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October

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Orchestra

Duration

6 minutes

Year of Composition

2019

Licensing

Boosey & Hawkes

Note from Composer

October began at a restaurant in Chicago, when I was first introduced to Brian Anderson. Brian, a high school band director from Fremont, Nebraska, knew my work and wanted to commission me, but couldn’t find the finances. If I remember correctly I didn’t immediately hear back from him, and I just assumed the gig would never materialize.

About a year later I get this phone call from him and he says that he has put together a commissioning consortium of 30 high school bands from Nebraska. 30 bands! I’ve dealt with institutional bureaucracy for a while now and I can’t possibly imagine how he brought all of those people together, let alone get them to agree on a commission.

Writing a ‘grade three’ work was an entirely different challenge. It’s easy to write your way out of a difficult corner with flashy, virtuosic material, but with ‘easier’ music your solutions must be simple, elegant, and functional. I worked hard to create a piece that could be successfully performed by all of the high schools in the consortium, yet never compromised its musical integrity. Frankly, writing ‘easy’ music is one of the hardest things I’ve ever done.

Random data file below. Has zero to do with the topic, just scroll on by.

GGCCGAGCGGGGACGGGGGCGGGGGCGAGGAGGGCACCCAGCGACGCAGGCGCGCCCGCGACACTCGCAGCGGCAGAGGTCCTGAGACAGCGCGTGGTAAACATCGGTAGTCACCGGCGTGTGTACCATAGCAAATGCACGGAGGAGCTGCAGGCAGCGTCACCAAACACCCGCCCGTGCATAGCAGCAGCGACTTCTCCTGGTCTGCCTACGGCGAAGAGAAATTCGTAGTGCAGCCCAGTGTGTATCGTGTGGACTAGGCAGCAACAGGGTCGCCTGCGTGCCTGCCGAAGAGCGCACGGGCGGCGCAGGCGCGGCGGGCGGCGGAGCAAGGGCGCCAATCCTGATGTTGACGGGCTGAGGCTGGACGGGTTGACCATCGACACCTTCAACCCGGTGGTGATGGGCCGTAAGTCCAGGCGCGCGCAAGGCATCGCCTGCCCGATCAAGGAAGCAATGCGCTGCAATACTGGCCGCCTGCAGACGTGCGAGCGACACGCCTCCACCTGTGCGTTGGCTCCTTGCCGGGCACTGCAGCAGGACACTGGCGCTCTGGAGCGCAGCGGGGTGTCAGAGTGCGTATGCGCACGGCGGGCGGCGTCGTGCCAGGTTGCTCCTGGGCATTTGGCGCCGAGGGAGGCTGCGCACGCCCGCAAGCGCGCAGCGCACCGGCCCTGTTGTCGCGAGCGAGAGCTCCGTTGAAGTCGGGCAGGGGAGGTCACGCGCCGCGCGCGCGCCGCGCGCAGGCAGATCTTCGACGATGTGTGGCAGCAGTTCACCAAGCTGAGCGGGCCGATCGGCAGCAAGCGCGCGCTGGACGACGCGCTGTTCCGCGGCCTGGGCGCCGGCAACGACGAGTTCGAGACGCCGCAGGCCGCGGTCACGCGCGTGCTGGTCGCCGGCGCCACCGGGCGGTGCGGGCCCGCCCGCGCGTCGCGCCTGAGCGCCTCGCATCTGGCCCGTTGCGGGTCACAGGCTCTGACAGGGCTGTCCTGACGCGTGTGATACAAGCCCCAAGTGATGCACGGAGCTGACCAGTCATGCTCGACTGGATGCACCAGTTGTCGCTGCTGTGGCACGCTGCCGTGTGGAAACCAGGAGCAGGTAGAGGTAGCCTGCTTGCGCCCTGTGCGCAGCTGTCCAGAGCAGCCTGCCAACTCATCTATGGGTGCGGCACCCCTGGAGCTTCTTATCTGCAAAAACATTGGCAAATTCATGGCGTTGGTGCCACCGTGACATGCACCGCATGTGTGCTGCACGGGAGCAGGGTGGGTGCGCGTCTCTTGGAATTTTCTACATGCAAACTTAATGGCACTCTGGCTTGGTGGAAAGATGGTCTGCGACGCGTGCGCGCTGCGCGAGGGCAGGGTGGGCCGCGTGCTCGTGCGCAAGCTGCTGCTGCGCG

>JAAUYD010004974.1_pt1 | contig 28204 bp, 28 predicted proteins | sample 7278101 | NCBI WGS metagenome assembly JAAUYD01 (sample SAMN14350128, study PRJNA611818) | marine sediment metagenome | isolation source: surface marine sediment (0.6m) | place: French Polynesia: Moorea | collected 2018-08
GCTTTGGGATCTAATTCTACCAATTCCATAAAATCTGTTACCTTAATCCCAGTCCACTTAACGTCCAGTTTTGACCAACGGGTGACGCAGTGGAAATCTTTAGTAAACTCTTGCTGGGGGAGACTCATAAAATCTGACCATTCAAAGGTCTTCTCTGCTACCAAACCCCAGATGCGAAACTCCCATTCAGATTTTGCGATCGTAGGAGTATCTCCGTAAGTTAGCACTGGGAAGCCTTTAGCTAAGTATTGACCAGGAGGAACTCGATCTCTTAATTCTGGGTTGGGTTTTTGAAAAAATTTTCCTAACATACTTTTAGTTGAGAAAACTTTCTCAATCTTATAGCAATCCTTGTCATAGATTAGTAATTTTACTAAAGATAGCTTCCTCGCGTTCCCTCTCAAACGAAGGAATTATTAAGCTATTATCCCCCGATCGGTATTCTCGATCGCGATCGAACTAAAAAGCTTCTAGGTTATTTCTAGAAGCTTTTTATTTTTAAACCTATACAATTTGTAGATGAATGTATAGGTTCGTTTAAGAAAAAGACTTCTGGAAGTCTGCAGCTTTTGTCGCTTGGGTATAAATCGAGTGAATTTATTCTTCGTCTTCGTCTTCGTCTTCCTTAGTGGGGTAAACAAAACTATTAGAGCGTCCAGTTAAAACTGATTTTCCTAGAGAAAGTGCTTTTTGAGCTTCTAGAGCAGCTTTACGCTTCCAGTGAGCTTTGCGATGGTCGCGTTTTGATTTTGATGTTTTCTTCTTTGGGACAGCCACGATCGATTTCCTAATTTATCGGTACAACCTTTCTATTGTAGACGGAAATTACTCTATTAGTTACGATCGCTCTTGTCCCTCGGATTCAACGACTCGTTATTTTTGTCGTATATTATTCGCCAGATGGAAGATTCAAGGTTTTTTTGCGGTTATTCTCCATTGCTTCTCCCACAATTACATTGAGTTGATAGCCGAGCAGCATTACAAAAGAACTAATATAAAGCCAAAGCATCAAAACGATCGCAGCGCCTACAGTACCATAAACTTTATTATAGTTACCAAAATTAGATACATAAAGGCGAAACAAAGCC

October is my favorite month. Something about the crisp autumn air and the subtle change in light always makes me a little sentimental, and as I started to sketch I felt that same quiet beauty in the writing. The simple, pastoral melodies and subsequent harmonies are inspired by the great English Romantics (Vaughn Williams, Elgar) as I felt that this style was also perfectly suited to capture the natural and pastoral soul of the season.

I premiered the orchestral version with the Royal Philharmonic Orchestra at the Royal Festival Hall in London on 15 May 2019.

The arrangement will be available for purchase through Hal Leonard later in 2019.

For the choral arrangement, see Alleluia.

Instrumentation

Flutes 1 & 2
Oboes 1 & 2
Clarinets in B1 & 2
Bassoons 1 & 2
Horns in F 1-4
Trumpets in C 1-3
Trombones 1-3
Tuba
Timpani
Percussion 1 & 2
Violin I
Violin II
Viola
Cello
Double Bass